In 1888 the Hungarian Philipp Lenard (1862-1947), assistant to George Quincke at Heidelberg, on having the possibility of constructing a mercury pump for the creation of extreme vacuums, began his studies of cathode rays. He believed that it would be easier to observe and analyze them outside the tube by closing it on the side opposite the cathode with an air-tight window that allowed the cathode rays to pass; but, on using a quartz window 2.4 mm thick, he observed no electric, magnetic fluorescent or phosphorescent effect at all.
In 1892 Einrich Hertz (1857-1894) a professor at Bonn, showed Lenard, who was his assistant, that on introducing into the tube a piece of lead glass wrapped in aluminium foil, when the cathode rays struck the aluminium the glass became fluorescent. Transparency with cathode rays had been observed by Hertz also with gold and silver leaf of the kinds used by bookbinders.
Later, Lenard introduced sheets of aluminium foil one after the other into a tube prepared specifically for the purpose; as the number gradually increased, he established that up to 10 or 15 sheets were sufficiently transparent to cathode rays.
He then took a lamina of aluminium of the same consistency, replaced the quartz window in the old tube with one of perforated metal and covered the hole with the strip of aluminium; on exciting the discharge in the tube he could observe on the outside, near the hole, the phosphorescence of grains of an alkaline substance.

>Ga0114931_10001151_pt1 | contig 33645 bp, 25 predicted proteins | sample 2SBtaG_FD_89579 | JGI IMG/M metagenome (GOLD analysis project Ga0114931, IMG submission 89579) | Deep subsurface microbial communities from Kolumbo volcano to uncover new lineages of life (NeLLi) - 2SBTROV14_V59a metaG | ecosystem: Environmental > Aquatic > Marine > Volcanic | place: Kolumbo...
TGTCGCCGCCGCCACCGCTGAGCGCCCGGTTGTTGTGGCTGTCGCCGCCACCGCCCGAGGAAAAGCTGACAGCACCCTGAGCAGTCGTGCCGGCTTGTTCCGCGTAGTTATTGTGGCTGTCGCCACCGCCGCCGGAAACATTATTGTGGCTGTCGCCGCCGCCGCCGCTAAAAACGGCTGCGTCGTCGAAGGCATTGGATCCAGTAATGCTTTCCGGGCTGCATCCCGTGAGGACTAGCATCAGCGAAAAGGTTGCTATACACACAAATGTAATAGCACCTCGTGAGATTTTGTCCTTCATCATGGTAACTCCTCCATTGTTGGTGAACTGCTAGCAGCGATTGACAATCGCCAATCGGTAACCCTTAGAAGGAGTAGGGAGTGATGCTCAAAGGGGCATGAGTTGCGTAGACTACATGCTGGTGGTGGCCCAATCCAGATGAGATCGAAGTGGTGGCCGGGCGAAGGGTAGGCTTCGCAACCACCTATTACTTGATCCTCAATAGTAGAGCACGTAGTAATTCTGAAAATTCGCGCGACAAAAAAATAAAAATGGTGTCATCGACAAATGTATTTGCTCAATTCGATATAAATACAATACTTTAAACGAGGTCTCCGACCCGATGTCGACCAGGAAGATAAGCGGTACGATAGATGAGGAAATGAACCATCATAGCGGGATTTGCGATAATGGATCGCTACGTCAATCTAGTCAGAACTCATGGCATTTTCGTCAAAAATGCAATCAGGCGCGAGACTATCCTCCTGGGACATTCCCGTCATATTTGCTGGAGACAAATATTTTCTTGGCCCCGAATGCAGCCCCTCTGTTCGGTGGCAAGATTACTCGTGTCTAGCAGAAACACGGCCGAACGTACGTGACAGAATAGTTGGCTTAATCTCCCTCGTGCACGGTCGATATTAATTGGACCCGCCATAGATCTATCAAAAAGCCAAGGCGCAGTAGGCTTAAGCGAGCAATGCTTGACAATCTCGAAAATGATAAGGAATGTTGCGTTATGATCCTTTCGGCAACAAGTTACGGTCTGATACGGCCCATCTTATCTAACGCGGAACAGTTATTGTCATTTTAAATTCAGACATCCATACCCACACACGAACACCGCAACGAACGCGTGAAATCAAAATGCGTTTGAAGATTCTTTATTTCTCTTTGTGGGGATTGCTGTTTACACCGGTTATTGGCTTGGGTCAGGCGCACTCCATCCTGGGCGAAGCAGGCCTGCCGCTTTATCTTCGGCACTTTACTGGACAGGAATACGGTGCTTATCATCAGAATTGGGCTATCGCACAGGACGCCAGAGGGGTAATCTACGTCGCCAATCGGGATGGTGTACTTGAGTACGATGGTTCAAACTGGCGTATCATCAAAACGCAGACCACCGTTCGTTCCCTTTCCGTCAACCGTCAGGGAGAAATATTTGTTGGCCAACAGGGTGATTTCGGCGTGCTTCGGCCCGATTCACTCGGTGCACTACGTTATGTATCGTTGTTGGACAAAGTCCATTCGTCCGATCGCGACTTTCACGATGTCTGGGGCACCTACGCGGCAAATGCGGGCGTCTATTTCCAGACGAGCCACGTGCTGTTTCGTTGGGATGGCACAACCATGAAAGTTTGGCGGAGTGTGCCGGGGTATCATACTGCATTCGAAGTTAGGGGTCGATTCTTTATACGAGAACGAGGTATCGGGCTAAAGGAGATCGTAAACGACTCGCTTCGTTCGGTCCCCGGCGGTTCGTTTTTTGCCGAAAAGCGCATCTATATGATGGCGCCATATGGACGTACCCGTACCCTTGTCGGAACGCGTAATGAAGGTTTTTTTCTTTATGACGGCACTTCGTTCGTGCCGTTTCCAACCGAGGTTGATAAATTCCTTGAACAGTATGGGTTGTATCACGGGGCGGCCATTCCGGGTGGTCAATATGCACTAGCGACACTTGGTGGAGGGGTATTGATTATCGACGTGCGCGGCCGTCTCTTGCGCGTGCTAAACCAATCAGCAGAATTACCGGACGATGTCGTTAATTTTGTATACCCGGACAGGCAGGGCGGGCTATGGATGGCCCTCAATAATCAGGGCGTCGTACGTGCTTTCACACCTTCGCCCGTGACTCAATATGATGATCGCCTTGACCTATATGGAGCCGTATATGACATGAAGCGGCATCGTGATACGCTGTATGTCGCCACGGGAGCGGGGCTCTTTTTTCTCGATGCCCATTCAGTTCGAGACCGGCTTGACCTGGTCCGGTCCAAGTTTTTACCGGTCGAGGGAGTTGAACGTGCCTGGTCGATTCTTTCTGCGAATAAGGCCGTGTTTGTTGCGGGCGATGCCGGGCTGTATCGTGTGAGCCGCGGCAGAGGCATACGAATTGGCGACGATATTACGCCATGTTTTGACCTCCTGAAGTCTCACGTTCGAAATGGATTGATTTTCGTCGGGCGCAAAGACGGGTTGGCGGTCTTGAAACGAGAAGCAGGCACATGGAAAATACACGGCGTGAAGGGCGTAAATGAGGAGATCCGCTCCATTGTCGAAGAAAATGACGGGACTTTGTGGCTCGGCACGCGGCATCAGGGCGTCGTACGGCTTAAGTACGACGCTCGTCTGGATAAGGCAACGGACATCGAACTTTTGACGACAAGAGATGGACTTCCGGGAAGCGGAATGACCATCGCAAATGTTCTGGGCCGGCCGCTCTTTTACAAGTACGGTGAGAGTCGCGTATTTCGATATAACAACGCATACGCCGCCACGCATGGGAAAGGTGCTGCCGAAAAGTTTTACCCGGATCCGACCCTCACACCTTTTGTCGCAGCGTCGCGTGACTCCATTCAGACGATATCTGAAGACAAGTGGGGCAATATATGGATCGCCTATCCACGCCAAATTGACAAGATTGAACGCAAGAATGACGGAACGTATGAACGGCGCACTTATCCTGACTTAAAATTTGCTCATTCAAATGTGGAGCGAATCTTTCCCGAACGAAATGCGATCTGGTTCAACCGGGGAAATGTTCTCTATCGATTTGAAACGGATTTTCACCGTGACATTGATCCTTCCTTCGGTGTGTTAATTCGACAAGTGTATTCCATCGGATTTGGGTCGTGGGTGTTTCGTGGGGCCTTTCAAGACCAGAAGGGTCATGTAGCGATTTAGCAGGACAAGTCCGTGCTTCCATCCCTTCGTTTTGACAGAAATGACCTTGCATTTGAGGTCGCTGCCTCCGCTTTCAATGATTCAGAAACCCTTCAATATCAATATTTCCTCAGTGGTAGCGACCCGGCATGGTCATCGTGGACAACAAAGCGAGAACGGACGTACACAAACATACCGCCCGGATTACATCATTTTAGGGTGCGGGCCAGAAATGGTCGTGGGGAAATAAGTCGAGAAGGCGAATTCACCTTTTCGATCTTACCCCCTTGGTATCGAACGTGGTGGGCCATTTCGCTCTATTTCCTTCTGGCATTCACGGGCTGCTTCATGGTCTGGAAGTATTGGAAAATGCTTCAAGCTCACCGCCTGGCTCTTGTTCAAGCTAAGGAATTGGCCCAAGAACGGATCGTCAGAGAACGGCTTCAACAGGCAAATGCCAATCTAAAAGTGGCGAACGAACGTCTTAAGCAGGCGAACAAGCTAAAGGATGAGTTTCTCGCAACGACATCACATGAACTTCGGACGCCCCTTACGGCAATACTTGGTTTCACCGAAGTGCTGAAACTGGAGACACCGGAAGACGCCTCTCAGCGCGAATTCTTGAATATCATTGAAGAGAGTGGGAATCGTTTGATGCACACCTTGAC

These cathode rays coming out of the tube were given the name of Lenard rays.
On using a specially-built tube and passing it through a recipient containing different gases at different pressures, Lenard was able to study carefully the properties and effects of cathode rays and make the following observations:
1) at atmospheric pressure, in air the rays produce fluorescence and impress photographic plates up to a distance of about 6 cm from the aluminium window, while in carbon dioxide they reach 4 cm and in hydrogen 30 cm;
2) the absorbing power depends not so much on the nature as on the density of the material penetrated; at the same thickness, gold absorbs cathode rays more than does silver and aluminium.
In 1905 Lenard received the Nobel Prize for Physics "for his work on cathode rays".
The tube in the museum collection is made of glass painted black on the outside. It consists of two cylindrical parts, the axes of which are orthogonal to each other; one is 22 cm in length and the other is 20 cm long.
The former consists of two coaxial parts of different lengths joined together; the cathode which is a small aluminium disk attached at the centre to a small rod, it too made of aluminium,, is placed near the middle of the narrowest part (length 10 cm, diameter 1.4 cm); the disk is connected to the outside by means of a wire welded to the glass at the extremity of the tube; in the widest part (diameter 3 cm) the tube is sealed with a metal disk with 25 holes with a diameter of a few tenths of a millimeter covered with a thin piece of aluminium. One of the holes is at the centre and the others are placed symmetrically around it within a diameter of 3 mm.
The other part of the tube is welded to the first part at about 5 cm from the metal disk and terminates with a joint having the shape of a truncated cone for connection to the vacuum pump; near the middle, in an appendage perpendicular to its axis, we find the anode.
Heathcote (1953), p. 34 e seg.
Murani (1906), Vol. II, p. 627
Roiti (1914), Vol. II, p. 564